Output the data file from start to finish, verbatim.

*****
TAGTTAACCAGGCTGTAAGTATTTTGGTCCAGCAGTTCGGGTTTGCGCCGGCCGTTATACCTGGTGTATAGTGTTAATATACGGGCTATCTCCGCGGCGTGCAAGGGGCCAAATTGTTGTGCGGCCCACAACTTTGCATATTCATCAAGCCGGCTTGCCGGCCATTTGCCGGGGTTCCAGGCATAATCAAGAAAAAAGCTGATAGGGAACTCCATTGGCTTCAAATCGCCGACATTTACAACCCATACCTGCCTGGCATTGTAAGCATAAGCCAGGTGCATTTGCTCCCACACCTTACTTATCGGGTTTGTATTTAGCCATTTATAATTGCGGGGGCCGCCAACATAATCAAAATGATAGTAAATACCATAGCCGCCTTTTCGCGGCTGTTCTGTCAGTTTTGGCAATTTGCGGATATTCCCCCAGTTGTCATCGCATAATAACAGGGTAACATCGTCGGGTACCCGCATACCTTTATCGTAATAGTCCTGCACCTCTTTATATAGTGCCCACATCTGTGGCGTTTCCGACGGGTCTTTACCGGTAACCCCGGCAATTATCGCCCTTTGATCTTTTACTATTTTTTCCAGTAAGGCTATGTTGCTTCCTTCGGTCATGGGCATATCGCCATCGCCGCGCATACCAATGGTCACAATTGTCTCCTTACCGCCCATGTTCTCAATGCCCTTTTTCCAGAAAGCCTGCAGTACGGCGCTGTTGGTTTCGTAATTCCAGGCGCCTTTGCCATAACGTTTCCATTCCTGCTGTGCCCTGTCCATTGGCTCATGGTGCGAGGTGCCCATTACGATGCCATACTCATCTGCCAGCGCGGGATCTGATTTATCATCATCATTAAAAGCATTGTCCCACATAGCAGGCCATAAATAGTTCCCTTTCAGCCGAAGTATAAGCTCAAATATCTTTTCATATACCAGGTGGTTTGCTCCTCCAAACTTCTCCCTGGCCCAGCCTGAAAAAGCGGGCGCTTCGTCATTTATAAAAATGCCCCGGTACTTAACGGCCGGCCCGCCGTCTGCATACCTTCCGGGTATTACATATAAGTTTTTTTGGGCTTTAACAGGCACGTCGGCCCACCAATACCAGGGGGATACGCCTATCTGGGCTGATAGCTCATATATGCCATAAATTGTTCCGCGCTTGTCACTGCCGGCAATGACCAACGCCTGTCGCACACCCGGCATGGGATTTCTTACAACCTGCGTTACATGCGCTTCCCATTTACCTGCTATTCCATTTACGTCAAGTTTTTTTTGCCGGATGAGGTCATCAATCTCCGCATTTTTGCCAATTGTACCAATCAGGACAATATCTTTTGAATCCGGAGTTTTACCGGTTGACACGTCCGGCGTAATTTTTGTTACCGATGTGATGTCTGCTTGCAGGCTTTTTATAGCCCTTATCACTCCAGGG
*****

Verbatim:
TAGTTAACCAGGCTGTAAGTATTTTGGTCCAGCAGTTCGGGTTTGCGCCGGCCGTTATACCTGGTGTATAGTGTTAATATACGGGCTATCTCCGCGGCGTGCAAGGGGCCAAATTGTTGTGCGGCCCACAACTTTGCATATTCATCAAGCCGGCTTGCCGGCCATTTGCCGGGGTTCCAGGCATAATCAAGAAAAAAGCTGATAGGGAACTCCATTGGCTTCAAATCGCCGACATTTACAACCCATACCTGCCTGGCATTGTAAGCATAAGCCAGGTGCATTTGCTCCCACACCTTACTTATCGGGTTTGTATTTAGCCATTTATAATTGCGGGGGCCGCCAACATAATCAAAATGATAGTAAATACCATAGCCGCCTTTTCGCGGCTGTTCTGTCAGTTTTGGCAATTTGCGGATATTCCCCCAGTTGTCATCGCATAATAACAGGGTAACATCGTCGGGTACCCGCATACCTTTATCGTAATAGTCCTGCACCTCTTTATATAGTGCCCACATCTGTGGCGTTTCCGACGGGTCTTTACCGGTAACCCCGGCAATTATCGCCCTTTGATCTTTTACTATTTTTTCCAGTAAGGCTATGTTGCTTCCTTCGGTCATGGGCATATCGCCATCGCCGCGCATACCAATGGTCACAATTGTCTCCTTACCGCCCATGTTCTCAATGCCCTTTTTCCAGAAAGCCTGCAGTACGGCGCTGTTGGTTTCGTAATTCCAGGCGCCTTTGCCATAACGTTTCCATTCCTGCTGTGCCCTGTCCATTGGCTCATGGTGCGAGGTGCCCATTACGATGCCATACTCATCTGCCAGCGCGGGATCTGATTTATCATCATCATTAAAAGCATTGTCCCACATAGCAGGCCATAAATAGTTCCCTTTCAGCCGAAGTATAAGCTCAAATATCTTTTCATATACCAGGTGGTTTGCTCCTCCAAACTTCTCCCTGGCCCAGCCTGAAAAAGCGGGCGCTTCGTCATTTATAAAAATGCCCCGGTACTTAACGGCCGGCCCGCCGTCTGCATACCTTCCGGGTATTACATATAAGTTTTTTTGGGCTTTAACAGGCACGTCGGCCCACCAATACCAGGGGGATACGCCTATCTGGGCTGATAGCTCATATATGCCATAAATTGTTCCGCGCTTGTCACTGCCGGCAATGACCAACGCCTGTCGCACACCCGGCATGGGATTTCTTACAACCTGCGTTACATGCGCTTCCCATTTACCTGCTATTCCATTTACGTCAAGTTTTTTTTGCCGGATGAGGTCATCAATCTCCGCATTTTTGCCAATTGTACCAATCAGGACAATATCTTTTGAATCCGGAGTTTTACCGGTTGACACGTCCGGCGTAATTTTTGTTACCGATGTGATGTCTGCTTGCAGGCTTTTTATAGCCCTTATCACTCCAGGG